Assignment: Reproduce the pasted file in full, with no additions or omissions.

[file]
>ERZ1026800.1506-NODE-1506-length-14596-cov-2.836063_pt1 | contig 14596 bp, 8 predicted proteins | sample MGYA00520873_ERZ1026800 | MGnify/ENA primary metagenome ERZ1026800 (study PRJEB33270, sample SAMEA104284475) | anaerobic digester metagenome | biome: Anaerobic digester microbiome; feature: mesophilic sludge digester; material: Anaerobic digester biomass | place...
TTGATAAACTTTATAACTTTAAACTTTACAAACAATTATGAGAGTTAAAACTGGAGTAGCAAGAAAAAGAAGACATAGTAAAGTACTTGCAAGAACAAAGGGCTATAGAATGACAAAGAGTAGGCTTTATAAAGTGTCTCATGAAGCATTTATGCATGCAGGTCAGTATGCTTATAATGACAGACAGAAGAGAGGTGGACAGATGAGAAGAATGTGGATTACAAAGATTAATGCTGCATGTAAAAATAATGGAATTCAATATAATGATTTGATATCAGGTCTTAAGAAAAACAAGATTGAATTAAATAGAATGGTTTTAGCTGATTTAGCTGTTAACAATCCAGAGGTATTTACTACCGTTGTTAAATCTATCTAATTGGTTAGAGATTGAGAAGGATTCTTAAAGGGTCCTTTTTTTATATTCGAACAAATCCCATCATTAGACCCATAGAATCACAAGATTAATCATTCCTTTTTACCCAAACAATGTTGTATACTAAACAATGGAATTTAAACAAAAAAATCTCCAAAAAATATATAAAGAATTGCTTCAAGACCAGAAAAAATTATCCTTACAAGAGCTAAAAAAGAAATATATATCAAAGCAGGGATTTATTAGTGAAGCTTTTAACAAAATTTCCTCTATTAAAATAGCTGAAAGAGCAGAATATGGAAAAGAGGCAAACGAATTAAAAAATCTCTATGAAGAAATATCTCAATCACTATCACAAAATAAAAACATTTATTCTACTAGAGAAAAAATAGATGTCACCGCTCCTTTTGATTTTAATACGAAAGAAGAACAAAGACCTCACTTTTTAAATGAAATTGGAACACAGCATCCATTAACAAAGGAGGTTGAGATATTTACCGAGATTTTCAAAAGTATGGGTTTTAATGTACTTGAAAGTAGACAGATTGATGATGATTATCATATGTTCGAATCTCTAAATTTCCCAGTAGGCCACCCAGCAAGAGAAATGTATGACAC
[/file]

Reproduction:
>ERZ1026800.1506-NODE-1506-length-14596-cov-2.836063_pt1 | contig 14596 bp, 8 predicted proteins | sample MGYA00520873_ERZ1026800 | MGnify/ENA primary metagenome ERZ1026800 (study PRJEB33270, sample SAMEA104284475) | anaerobic digester metagenome | biome: Anaerobic digester microbiome; feature: mesophilic sludge digester; material: Anaerobic digester biomass | place...
TTGATAAACTTTATAACTTTAAACTTTACAAACAATTATGAGAGTTAAAACTGGAGTAGCAAGAAAAAGAAGACATAGTAAAGTACTTGCAAGAACAAAGGGCTATAGAATGACAAAGAGTAGGCTTTATAAAGTGTCTCATGAAGCATTTATGCATGCAGGTCAGTATGCTTATAATGACAGACAGAAGAGAGGTGGACAGATGAGAAGAATGTGGATTACAAAGATTAATGCTGCATGTAAAAATAATGGAATTCAATATAATGATTTGATATCAGGTCTTAAGAAAAACAAGATTGAATTAAATAGAATGGTTTTAGCTGATTTAGCTGTTAACAATCCAGAGGTATTTACTACCGTTGTTAAATCTATCTAATTGGTTAGAGATTGAGAAGGATTCTTAAAGGGTCCTTTTTTTATATTCGAACAAATCCCATCATTAGACCCATAGAATCACAAGATTAATCATTCCTTTTTACCCAAACAATGTTGTATACTAAACAATGGAATTTAAACAAAAAAATCTCCAAAAAATATATAAAGAATTGCTTCAAGACCAGAAAAAATTATCCTTACAAGAGCTAAAAAAGAAATATATATCAAAGCAGGGATTTATTAGTGAAGCTTTTAACAAAATTTCCTCTATTAAAATAGCTGAAAGAGCAGAATATGGAAAAGAGGCAAACGAATTAAAAAATCTCTATGAAGAAATATCTCAATCACTATCACAAAATAAAAACATTTATTCTACTAGAGAAAAAATAGATGTCACCGCTCCTTTTGATTTTAATACGAAAGAAGAACAAAGACCTCACTTTTTAAATGAAATTGGAACACAGCATCCATTAACAAAGGAGGTTGAGATATTTACCGAGATTTTCAAAAGTATGGGTTTTAATGTACTTGAAAGTAGACAGATTGATGATGATTATCATATGTTCGAATCTCTAAATTTCCCAGTAGGCCACCCAGCAAGAGAAATGTATGACAC